Finally, because laminated glass is suitable for both interior and exterior applications, the artwork may be visible from both inside and outside a building, so the lighting of both environments should be considered. In addition to the interior-lighting scenarios described above, it is important to remember that architectural glass in outdoor applications has to account for streetlights, traffic and natural lighting, and other potential light sources that cannot be controlled.

Upfront evaluation of these conditions can help ensure that each vector design makes its intended visual impact—without compromise from ambient lighting or other lighting conditions.

Examples of Vector Graphics in Architectural Glass Projects

Following are several examples that illustrate the beauty of using vector graphics in laminated-glass applications. Because their infinite scalability addresses the size and resolution constraints of raster images, vector graphics give designers the freedom to customize artwork in endless ways to suit project-specific creative goals.

In addition, as described previously, new web technologies make working with vector graphics easier than ever.

One app in particular—referenced earlier and shown in the examples below—allows designers to use images of any size from any source to create highly original vector artwork, without relying on Photoshop, Illustrator, or similarly complex tools or the time and expertise they require. Further streamlining the design process, the vector artwork produced with the app is output as the interlayers in the company’s laminated glass.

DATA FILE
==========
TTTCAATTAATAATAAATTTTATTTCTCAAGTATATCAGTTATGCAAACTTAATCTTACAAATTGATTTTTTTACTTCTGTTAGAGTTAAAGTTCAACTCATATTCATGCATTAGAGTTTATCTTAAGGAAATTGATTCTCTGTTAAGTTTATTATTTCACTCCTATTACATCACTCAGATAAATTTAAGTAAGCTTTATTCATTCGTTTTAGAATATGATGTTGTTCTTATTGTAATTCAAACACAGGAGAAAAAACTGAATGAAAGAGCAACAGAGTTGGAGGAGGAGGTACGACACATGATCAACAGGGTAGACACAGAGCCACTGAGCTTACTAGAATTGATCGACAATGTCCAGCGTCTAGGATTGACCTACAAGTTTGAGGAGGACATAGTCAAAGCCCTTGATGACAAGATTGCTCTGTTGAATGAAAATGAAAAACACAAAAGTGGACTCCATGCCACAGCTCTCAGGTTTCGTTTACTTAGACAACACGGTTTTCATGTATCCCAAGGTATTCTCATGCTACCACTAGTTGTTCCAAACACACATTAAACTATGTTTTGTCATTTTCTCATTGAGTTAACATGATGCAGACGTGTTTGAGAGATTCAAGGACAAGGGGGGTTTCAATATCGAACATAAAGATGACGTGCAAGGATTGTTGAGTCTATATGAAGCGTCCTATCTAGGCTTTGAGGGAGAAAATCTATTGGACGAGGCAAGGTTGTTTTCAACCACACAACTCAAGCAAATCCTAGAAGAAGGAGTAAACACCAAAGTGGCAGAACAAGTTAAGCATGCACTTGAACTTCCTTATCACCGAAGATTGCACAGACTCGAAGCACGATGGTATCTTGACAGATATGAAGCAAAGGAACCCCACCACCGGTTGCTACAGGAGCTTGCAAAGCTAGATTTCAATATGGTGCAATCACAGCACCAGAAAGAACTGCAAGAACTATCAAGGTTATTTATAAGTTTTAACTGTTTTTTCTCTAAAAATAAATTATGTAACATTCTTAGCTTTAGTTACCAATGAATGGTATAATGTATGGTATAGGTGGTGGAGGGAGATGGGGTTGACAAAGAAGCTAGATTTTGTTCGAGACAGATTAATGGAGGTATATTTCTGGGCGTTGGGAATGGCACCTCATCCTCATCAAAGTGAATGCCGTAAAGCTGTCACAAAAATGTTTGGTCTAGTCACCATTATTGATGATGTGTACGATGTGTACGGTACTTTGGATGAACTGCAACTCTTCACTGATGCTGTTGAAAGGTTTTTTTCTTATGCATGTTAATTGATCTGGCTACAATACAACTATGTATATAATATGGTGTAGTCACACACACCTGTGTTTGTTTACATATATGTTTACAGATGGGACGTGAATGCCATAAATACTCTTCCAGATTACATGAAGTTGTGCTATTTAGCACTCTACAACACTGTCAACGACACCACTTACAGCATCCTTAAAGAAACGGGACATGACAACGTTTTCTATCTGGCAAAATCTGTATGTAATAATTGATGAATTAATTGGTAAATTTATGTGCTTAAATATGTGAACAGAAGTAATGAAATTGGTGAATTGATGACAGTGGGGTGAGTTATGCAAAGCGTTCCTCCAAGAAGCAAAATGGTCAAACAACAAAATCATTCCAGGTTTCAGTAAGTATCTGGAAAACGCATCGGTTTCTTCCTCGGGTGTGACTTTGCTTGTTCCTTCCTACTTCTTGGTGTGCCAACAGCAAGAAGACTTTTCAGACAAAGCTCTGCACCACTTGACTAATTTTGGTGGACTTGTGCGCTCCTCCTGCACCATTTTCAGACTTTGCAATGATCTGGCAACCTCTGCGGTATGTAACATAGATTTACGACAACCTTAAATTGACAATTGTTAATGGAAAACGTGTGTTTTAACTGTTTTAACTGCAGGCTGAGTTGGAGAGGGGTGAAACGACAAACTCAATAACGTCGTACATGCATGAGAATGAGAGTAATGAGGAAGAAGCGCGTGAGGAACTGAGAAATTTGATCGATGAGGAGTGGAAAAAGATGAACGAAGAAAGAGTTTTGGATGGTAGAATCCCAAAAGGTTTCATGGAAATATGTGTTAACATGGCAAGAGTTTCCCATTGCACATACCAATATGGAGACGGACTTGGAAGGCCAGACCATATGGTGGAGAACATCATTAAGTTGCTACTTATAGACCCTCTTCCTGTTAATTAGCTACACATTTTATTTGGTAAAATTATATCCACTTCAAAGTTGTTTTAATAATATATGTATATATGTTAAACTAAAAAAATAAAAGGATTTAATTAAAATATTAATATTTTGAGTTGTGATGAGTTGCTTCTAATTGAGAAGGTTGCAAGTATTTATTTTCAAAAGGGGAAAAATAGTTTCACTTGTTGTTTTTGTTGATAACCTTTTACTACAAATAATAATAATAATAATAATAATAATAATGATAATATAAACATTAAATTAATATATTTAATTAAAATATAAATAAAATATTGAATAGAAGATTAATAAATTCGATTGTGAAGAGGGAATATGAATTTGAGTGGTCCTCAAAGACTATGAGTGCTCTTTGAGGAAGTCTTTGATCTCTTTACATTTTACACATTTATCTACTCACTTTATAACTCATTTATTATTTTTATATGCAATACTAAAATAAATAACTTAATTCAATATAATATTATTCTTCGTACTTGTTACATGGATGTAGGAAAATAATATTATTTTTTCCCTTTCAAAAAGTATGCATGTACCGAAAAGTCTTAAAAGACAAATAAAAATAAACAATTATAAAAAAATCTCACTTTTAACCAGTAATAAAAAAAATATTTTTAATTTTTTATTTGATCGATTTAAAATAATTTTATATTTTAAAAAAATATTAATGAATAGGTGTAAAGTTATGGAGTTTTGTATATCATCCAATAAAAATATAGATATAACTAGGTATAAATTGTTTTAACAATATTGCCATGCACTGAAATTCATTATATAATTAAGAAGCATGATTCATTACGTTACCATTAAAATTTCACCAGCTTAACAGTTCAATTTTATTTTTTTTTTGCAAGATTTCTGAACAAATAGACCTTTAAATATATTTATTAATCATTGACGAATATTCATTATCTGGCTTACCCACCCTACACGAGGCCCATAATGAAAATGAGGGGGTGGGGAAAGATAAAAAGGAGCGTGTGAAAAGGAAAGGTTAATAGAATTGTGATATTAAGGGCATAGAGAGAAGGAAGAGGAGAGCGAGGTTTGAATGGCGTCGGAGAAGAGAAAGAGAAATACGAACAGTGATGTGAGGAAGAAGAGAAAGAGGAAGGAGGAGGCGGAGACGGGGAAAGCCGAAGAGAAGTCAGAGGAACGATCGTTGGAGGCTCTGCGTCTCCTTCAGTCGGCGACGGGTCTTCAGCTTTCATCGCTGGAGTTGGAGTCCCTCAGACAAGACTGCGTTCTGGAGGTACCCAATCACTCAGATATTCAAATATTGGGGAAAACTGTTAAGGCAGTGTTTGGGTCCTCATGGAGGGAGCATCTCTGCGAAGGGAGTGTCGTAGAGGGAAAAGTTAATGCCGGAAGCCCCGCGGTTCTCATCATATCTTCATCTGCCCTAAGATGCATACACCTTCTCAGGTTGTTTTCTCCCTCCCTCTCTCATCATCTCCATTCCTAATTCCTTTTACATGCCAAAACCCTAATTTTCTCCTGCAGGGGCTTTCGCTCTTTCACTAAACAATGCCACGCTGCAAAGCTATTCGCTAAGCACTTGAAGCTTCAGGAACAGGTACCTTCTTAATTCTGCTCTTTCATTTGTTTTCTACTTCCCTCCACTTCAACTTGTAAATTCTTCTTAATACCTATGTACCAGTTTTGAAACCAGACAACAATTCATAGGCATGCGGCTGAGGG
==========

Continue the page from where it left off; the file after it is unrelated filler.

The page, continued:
Example 1: Bringing nature indoors can be as simple as capturing the desired shot with your smartphone or tablet.

With vector graphics, image sourcing is easy; you do not need professional or high-resolution photography to see nature’s beauty come alive in your projects. Whether starting with a specific view in mind or finding inspiration on the fly, you can maximize casual photos of any quality or size.

Working with vector graphics is easy too. Using the design tool shown here, you can just drag your digital image into the app, experiment with different filters, controls and effects, monitor your progress as you go, and continue refining your design until you achieve the end results you desire.

From landscapes to seascapes, wildlife, and more, vector graphics can help you bring the beauty of nature and the world around us to laminated-glass applications of any size or scale.

Example 2: Vector graphics that draw inspiration from regional content are a great way to create a sense of community with literal or abstract views of local landmarks, icons, or scenes.